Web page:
If history is any indication, Allen is going to have a long day against the Vikings. As Andrew Krammer of the Star Tribune pointed out Wednesday, Zimmer’s defense has been notoriously tough on rookie quarterbacks. Here is a statistical breakdown of the rookie QBs to play against the Vikings under Zimmer:

Rookie Quarterbacks vs. Zimmer’s Defense

Name Year Comp Att Yds TD INT Adj. Y/A Rating
Name Year Comp Att Yds TD INT Adj. Y/A Rating
Carson Wentz 2016 16 28 138 1 2 2.43 52.4
Dak Prescott 2016 12 18 139 1 0 8.83 108.3
Mitchell Trubisky 2017 12 25 128 1 1 4.12 60.1
DeShone Kizer 2017 18 34 179 0 0 5.26 68.1
Mitchell Trubisky 2017 20 36 178 0 0 4.94 69

A total of three touchdowns in five games, with none of the quarterbacks even sniffing 200 yards. Only one had a quarterback rating of over 70 or adjusted yards per attempt of over 6. And now you’re throwing Josh Allen—who had plenty of question marks coming in—against the best Zimmer defense yet. On the road. In his second career start. To quote Jerry Seinfeld:

To quote Seinfeld again, having said that, half of the rookie quarterbacks that have faced a Zimmer Vikings defense have actually won. (Wentz and Prescott benefited from a total of six Vikings turnovers in those two games, but still.) Does Allen have any chance at pulling off the huge upset?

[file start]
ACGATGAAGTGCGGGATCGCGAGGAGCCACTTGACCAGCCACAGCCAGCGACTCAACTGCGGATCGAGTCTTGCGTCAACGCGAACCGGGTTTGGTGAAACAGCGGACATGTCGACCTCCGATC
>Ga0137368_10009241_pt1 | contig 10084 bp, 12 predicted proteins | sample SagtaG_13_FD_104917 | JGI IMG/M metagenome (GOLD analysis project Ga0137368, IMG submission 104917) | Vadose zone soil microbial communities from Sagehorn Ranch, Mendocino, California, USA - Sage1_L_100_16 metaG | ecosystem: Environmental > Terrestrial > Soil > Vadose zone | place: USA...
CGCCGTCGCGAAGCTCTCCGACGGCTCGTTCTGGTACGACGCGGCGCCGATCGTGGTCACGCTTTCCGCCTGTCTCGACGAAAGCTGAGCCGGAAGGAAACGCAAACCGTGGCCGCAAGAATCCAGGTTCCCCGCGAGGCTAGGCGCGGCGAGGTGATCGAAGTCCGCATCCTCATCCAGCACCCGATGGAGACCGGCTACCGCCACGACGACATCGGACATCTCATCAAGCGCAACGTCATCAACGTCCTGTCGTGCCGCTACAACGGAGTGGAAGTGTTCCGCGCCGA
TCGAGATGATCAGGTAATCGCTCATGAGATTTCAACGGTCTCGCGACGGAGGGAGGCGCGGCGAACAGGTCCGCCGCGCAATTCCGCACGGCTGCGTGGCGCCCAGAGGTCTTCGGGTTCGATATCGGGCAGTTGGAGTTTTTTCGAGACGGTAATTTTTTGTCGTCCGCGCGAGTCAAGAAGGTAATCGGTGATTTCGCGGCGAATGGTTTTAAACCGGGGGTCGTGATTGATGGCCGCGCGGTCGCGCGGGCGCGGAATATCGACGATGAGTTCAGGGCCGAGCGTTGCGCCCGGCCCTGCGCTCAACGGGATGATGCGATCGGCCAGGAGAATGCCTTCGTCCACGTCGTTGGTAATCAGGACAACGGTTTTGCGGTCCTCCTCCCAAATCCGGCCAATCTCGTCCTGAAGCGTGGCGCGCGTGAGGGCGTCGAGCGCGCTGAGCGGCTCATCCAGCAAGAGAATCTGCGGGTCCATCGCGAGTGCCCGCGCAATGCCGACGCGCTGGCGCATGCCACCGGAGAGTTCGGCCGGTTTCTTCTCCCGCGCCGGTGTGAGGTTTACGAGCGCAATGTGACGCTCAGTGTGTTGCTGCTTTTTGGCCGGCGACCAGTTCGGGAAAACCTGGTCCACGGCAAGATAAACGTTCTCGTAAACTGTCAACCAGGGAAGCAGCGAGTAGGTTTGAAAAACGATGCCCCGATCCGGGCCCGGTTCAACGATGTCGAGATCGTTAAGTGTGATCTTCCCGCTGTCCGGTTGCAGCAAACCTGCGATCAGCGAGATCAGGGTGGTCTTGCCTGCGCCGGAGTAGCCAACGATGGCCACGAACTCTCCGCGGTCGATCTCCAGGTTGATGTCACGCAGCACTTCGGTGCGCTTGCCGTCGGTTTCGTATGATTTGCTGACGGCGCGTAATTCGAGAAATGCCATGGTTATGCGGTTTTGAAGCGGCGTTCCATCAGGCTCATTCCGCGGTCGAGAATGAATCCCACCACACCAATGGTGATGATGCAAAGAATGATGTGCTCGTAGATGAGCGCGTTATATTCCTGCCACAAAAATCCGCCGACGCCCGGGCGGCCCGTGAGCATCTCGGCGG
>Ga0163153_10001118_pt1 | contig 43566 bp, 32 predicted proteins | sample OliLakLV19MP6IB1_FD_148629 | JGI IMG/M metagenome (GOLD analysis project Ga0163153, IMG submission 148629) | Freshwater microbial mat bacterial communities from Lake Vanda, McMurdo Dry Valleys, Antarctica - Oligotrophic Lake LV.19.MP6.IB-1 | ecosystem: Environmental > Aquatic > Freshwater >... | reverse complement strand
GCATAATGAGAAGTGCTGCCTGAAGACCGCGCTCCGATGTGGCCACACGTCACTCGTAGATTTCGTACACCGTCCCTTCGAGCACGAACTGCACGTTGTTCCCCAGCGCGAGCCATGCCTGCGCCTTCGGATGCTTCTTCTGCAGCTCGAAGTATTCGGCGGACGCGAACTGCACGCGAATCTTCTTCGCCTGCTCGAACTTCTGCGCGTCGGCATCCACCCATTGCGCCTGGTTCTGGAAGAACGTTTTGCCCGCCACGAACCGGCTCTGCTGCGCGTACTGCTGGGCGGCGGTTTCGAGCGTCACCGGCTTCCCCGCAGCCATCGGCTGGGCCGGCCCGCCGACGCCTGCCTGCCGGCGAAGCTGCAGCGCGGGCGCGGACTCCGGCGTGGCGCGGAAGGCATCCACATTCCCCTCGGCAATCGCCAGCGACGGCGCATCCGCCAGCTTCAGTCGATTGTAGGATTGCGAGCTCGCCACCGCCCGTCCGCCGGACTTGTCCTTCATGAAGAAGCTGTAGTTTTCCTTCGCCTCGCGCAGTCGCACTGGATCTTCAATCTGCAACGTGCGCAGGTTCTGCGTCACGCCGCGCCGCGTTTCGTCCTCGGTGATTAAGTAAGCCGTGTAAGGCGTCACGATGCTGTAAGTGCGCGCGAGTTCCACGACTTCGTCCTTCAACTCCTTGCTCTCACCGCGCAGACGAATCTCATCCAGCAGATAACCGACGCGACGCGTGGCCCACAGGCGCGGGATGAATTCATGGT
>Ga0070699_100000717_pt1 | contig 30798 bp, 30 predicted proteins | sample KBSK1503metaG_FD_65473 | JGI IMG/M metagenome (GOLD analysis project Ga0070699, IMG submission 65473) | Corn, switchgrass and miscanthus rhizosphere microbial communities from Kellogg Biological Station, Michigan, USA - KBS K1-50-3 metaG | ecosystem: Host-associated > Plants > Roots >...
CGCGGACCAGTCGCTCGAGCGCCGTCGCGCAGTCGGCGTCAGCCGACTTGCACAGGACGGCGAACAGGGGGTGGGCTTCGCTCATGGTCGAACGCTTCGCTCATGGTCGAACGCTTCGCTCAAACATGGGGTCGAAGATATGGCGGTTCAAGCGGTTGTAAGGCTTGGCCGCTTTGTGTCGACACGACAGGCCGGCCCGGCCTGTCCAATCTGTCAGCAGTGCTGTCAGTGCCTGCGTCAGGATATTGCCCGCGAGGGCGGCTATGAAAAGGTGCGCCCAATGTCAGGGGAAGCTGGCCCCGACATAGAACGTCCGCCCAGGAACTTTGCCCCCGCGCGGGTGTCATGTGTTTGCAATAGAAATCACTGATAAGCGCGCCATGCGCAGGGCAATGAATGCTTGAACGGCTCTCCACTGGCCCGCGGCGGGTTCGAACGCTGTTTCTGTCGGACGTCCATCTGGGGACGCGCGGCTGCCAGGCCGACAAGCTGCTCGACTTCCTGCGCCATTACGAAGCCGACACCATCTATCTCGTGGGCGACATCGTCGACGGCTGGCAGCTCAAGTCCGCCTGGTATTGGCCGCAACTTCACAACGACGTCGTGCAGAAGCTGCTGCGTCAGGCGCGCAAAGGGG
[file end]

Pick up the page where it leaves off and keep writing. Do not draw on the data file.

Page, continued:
The good news: he certainly has a better chance than Peterman. He was so comically bad Week 1 against the Ravens that it was basically impossible to evaluate the rest of the Bills offense with Peterman in.

The bad news: Josh Allen has completed only half of his passes, has one garbage time touchdown compared to two interceptions, and is sporting a paltry 3.52 adjusted net yards per attempt through the first six quarters of his career. One of the biggest concerns about Allen coming out of the draft was his accuracy. Those concerns have already shown up a handful of times early on.